I was at the church the other day and ran into the choir director, Rebecca, a supremely gifted soprano who possesses a stunning songbird voice. After introducing myself, I told her how much I love to hear her sing anything, that I’d love to hire her to sing Ave Maria for me personally if only I could afford it. Alas, my financial situation does not allow such an indulgence. But no pity, please, for God’s Grace was about to unfold.

“Why don’t you come to the funeral on Monday; I’ll be singing Ave Maria,” she told me with aplomb. “What a great idea,” although I confessed I did not know the deceased person.

“That doesn’t matter,” was her practical solution-oriented response.

So I decided then and there to go and am excited at the prospect of hearing Ave Maria again, regardless of the circumstance. What’s more, it occurred to me that I would be killing two birds with one stone since weeping uncontrollably is permitted at such an event. Why would there be tears? Breathtakingly beautiful music can illicit such emotion in the most glorious way when I hear it. I’ve been known to weep listening to The Messiah, Pachelbel, and other great compositions that move me to that state of Grace and beauty.

But I have another reason for tears at this particular juncture, having a backlog of them. The emotional congestion is so great I’m in danger of rupturing something internally if there is no release, and soon. Why? I have been accumulating an off-the-charts stress load due to a ‘temp job’ I’ve undertaken, one I rarely do anymore.

What three week temp job can generate such stress?  The fever pitch mother lode of about-to-leak-out emotionality has arisen because I’ve been “keeping an eye” on an elderly woman, Nana, and her (daughter’s) little dog, Toto, for the last couple weeks. The dog is a dream; the elderly lady, not so much. A more generous but accurate description is that said walker-dependent woman may be as emotionally and psychologically crippled as her legs, at least that’s how she appears to me. She is just that starved for an audience. And even if her need to constantly connect through non-stop negative nattering about minutia is a bit overstated, her self-inflicted deprivation is in dramatic contrast to my need for ‘alone time’ and quietude. All of this is an emotional toxic stew not lending itself to an easy accommodation. It’s not about blame. Quite simply, our pathologies and habits simply do not mesh.

While I have great compassion for Nana, am aware she has a good heart, am even aware she means well and is doing the best she can, she is hard to be with for any length of time. As a friend of mine describes her situation with elderly family members, it is ‘not so easy.’ Indeed! At times Nana feels hellish, at minimum, purgatorial, although she likely is not experiencing as much pain in the situation that I feel. After all, I’m enduring her talk, talk, talk which I don’t typically experience living alone, while she is getting greater relief from a new and captive audience.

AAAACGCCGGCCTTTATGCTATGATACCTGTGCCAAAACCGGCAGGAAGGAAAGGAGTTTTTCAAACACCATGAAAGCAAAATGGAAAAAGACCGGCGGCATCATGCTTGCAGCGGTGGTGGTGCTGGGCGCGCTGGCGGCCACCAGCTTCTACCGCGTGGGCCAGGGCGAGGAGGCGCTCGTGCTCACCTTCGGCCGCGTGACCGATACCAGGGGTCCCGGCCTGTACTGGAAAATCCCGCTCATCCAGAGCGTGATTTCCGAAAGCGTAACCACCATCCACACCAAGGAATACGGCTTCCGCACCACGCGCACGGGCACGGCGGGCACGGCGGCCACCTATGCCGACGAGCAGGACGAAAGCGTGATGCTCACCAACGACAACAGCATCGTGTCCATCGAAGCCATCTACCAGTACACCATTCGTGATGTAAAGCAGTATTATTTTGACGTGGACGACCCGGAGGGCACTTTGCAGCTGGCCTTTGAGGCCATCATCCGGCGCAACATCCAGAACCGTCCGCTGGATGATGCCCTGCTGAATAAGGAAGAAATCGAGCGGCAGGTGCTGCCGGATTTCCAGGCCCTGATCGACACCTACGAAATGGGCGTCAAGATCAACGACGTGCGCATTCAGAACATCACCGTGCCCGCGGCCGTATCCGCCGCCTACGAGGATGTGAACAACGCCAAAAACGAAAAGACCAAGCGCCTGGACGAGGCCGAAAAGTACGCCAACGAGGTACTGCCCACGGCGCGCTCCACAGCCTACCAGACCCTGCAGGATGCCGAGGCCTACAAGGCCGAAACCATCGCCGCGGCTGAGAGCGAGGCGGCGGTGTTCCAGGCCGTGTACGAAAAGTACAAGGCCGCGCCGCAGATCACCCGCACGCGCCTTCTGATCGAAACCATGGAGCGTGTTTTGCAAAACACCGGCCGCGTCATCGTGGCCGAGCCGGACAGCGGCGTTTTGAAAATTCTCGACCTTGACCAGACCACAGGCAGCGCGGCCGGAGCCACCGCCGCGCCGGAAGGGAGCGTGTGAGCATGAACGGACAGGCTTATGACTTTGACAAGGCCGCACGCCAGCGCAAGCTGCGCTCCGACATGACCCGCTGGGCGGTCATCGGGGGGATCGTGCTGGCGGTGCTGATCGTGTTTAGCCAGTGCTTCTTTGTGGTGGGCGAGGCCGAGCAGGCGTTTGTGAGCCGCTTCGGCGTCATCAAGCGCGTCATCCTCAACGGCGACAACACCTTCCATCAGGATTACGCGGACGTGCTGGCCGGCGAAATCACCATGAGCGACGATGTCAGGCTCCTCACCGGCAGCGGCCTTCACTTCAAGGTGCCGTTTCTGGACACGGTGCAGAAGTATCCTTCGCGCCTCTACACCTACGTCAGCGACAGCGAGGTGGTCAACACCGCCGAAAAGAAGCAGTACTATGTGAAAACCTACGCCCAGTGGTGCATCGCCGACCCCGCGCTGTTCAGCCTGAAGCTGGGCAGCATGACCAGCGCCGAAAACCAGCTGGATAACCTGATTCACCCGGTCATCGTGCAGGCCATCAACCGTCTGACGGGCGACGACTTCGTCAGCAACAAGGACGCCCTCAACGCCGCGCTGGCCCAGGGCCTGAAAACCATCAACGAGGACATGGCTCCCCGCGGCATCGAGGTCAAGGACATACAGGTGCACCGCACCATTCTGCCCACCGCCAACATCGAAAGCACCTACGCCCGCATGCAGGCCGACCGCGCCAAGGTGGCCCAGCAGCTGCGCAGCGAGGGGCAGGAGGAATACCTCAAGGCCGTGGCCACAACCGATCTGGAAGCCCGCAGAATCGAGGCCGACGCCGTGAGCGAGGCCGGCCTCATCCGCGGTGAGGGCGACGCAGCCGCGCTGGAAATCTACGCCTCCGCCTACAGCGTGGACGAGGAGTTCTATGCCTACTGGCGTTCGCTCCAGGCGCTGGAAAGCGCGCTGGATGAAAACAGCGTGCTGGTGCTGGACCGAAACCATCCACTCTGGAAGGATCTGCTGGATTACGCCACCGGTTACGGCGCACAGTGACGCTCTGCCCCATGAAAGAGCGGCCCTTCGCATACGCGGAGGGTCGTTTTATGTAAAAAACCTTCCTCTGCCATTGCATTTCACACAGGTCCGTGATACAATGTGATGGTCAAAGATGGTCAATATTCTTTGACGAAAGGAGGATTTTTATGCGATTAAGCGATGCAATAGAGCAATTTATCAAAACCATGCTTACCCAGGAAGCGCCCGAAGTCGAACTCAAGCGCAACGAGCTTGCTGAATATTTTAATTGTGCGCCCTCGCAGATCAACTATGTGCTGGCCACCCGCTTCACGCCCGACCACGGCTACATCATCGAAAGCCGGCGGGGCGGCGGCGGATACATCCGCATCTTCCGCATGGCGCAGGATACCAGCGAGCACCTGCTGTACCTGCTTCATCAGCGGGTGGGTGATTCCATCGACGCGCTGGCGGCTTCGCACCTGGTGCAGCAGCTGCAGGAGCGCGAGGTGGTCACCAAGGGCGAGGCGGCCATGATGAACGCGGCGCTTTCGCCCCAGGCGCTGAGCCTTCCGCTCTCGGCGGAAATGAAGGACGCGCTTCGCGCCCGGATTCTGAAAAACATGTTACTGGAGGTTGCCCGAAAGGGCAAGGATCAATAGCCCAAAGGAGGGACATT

The conflict for me is that I want and need to ‘be kind’ to myself as well as her. This requires her being ‘left’ alone far more often than she’d prefer even though, to some degree, that’s what her live-in daughter and partner quite often do. This leaving involves me going into another room, walking the dog more often than is required, running imaginary errands to get a break etc., just so I can exercise responsible self-care to escape the relentless onslaught of her talking.

Hence my need for a good cry. The build-up has reached a fever pitch. I can’t wait to go to the funeral in part to not only get away and hear stunning music but to grieve the temporary loss of a personal sanctuary. I have never been this excited for a funeral. While that sounds weird even to me, it can’t come soon enough! I’ll be able to escape into Ave Maria as rendered by Rebecca, with the added bonus of releasing my mother lode of tension accumulated from the lack of peace and quiet. How odd that this has been miraculously arranged through a grief-friendly, socially acceptable funeral ritual invitation where weeping is allowed, if not encouraged.

After the funeral has come and gone I still have one more week of “keeping an eye” on Nana and taking care of the daughter’s little dog, Toto. I may need to Google upcoming funerals at other area churches just to keep my sanity in check. And while it has occurred to me that I might inflict my own nattering on others in the future, until then, I’m grabbing what sanity I have left and heading to the closet to select my funeral attire for the festivities tomorrow. Let the Grace continue!

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